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  • Writer's pictureThe Gen Z Collective

Is Renting Best for You? 5 Facts to Consider

By Kimberly Hayes:

A safe place to live is a basic need, but when it comes to renting versus owning, there's a lot to consider. For many people, renting offers countless benefits that owning a house can't compete with. Here's The GenZ Collective take on the ways renting may be a better option.

1. Renting Avoids Homeowner Expenses

When you buy a home, there's more than a mortgage to consider. Property taxes, repair bills, homeowner's insurance, and utility costs all factor in. Additional expenses can apply, notes Capital One, like flood or fire insurance, homeowner's association fees, and property upkeep.

Renting, on the other hand, tends to include rent and possibly utilities, nothing more. If you opt for an apartment or similar community as a renter, you may have access to additional amenities like a gym, pool, or pet park — all as part of the rent.

Having those amenities at a property you own sounds appealing, but the bill for installing them may not be.

2. Location Permanence Isn't a Requirement

There is a reason mortgages last 15 to 30 years; homeownership is meant to be somewhat permanent. There's always the option to sell, expenses come with a sale, and sellers have to pay both sides' real estate agents out of the proceeds.

In contrast, renting comes with a short-term lease, typically month-to-month or for a period of up to one year. Most rental agreements are renewable, but you're not locked in for 15 years or more.

Renting may be your best bet if you plan to make a career transition or want flexibility for your kids' educational options. Finding a bigger house in a new city or simply moving down for access to a preferable elementary school isn't possible when you own a permanent residence.

3. Mortgages Are Technically Debt

Although it could be argued that a mortgage is a less-evil type of debt, it's a debt all the same. With the possible negative impact of debt on your mental health, it may not be worth rushing into homeownership.

Apart from the stress, carrying debt in the form of a mortgage can also impact your purchasing power. While a mortgage payment factors in if you're looking to qualify for a car payment or a credit card, rent may not.

Though paying rent doesn't typically build your credit, it also isn't a set-in-stone monthly debt that impacts your purchasing power. Plus, if you want to move somewhere cheaper to increase your qualification odds, with renting, it's a possibility.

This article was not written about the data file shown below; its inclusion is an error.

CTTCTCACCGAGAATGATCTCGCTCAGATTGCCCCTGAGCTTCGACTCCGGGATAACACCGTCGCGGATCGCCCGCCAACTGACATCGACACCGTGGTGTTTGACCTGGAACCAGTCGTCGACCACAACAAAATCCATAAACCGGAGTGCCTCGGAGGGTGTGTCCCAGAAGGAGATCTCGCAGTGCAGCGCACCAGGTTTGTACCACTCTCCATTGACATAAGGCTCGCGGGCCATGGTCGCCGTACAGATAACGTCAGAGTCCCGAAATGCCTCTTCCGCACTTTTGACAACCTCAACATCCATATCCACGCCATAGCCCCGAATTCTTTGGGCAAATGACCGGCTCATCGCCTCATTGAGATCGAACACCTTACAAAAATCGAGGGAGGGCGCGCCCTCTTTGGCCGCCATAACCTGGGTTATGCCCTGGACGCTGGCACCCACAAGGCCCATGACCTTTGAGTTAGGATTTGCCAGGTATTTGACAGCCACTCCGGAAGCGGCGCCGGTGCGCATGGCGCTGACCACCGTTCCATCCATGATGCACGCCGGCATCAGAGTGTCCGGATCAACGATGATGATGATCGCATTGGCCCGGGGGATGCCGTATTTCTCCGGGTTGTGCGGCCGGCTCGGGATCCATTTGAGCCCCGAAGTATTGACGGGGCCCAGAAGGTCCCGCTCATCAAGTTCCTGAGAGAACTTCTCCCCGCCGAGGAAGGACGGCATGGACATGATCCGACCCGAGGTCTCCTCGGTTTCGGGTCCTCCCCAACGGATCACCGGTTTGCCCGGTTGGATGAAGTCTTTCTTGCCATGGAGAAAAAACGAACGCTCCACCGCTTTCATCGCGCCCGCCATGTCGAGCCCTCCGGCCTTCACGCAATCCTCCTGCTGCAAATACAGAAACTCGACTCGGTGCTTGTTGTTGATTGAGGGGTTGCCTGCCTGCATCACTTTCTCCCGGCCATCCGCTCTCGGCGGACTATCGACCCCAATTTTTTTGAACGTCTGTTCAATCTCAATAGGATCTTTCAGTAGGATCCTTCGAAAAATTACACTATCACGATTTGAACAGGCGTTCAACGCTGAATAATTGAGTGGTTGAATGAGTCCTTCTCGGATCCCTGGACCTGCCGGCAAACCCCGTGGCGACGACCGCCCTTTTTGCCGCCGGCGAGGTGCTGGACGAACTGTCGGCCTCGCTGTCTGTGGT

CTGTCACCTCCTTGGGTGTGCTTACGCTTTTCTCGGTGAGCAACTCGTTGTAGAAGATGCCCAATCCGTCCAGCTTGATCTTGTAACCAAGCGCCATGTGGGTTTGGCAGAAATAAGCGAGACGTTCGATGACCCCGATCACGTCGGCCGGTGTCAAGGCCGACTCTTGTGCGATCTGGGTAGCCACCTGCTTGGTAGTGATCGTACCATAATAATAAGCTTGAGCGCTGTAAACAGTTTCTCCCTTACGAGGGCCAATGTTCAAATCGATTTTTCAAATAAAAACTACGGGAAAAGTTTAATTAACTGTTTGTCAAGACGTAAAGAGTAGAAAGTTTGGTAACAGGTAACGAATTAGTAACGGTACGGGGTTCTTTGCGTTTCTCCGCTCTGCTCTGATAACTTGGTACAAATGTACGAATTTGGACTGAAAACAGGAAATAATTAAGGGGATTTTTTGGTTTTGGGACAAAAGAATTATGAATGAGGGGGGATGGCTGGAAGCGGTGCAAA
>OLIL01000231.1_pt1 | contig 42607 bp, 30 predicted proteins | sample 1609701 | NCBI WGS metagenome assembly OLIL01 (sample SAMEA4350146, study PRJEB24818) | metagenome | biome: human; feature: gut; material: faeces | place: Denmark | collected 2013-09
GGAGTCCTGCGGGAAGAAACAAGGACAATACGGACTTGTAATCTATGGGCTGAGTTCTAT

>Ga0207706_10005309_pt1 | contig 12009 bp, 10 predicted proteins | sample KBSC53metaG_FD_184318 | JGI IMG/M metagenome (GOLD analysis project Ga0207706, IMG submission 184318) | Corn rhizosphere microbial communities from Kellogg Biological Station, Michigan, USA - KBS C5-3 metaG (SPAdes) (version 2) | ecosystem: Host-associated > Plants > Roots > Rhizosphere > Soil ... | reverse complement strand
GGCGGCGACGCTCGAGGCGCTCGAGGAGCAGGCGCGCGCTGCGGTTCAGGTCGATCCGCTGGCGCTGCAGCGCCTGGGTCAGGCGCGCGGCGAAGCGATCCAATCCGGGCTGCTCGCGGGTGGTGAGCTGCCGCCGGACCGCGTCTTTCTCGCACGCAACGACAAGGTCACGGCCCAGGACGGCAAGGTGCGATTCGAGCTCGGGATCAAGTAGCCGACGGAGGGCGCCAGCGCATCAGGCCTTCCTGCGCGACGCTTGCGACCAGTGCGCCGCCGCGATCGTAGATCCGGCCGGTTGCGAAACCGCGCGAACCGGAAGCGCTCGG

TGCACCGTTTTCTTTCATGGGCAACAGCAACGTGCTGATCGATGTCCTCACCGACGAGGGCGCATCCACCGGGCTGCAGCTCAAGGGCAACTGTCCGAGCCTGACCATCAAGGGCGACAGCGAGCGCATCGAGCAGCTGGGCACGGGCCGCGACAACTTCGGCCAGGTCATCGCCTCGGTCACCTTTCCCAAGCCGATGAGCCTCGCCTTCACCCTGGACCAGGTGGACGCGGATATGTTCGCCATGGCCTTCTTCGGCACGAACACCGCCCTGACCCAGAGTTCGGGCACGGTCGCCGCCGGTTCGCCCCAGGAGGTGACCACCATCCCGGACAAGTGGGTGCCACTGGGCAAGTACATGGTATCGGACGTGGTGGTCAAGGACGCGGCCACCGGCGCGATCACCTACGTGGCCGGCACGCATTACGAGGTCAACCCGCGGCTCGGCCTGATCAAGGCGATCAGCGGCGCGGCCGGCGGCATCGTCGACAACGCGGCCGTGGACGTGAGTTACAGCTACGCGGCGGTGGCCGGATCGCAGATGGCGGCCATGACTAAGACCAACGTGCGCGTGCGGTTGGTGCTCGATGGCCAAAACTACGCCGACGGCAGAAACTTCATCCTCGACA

4. Homeownership is a Big Responsibility

The relative permanence of buying a home can be appealing, but the responsibilities aren't always as enticing. Beyond property upkeep costs, there's also the fact that if something goes wrong, it's up to you as the homeowner to fix it.

In a rental situation, calling the landlord or property management company is your only responsibility when something breaks. If your landlord is proactive and helpful, you may not even have to wait long for a fix.

5. Rent May Be More Predictable

Rising rent is always a concern when you have a short-term rental agreement. Yet homeowners are facing similar financial issues with their house payments. Fluctuating rates can increase house payments by hundreds of dollars per month, explains Experian, and anyone with a variable-rate loan is subject to market conditions. Rental costs aren't set in stone, but tenant rights laws are strict in many places, and price increases are often capped at a yearly amount or restricted entirely. For example, your landlord may be able to up the rent after your contract is up; it's your choice to renew and accept a higher price or find another rental.

Homeownership is still a goal for many people in generation Z and beyond. With so many benefits to renting instead, it's up to you to determine whether a rental or home purchase is best for you.


Kimberly Hayes enjoys writing about health and wellness and created to help keep the public informed about the latest developments in popular health issues and concerns


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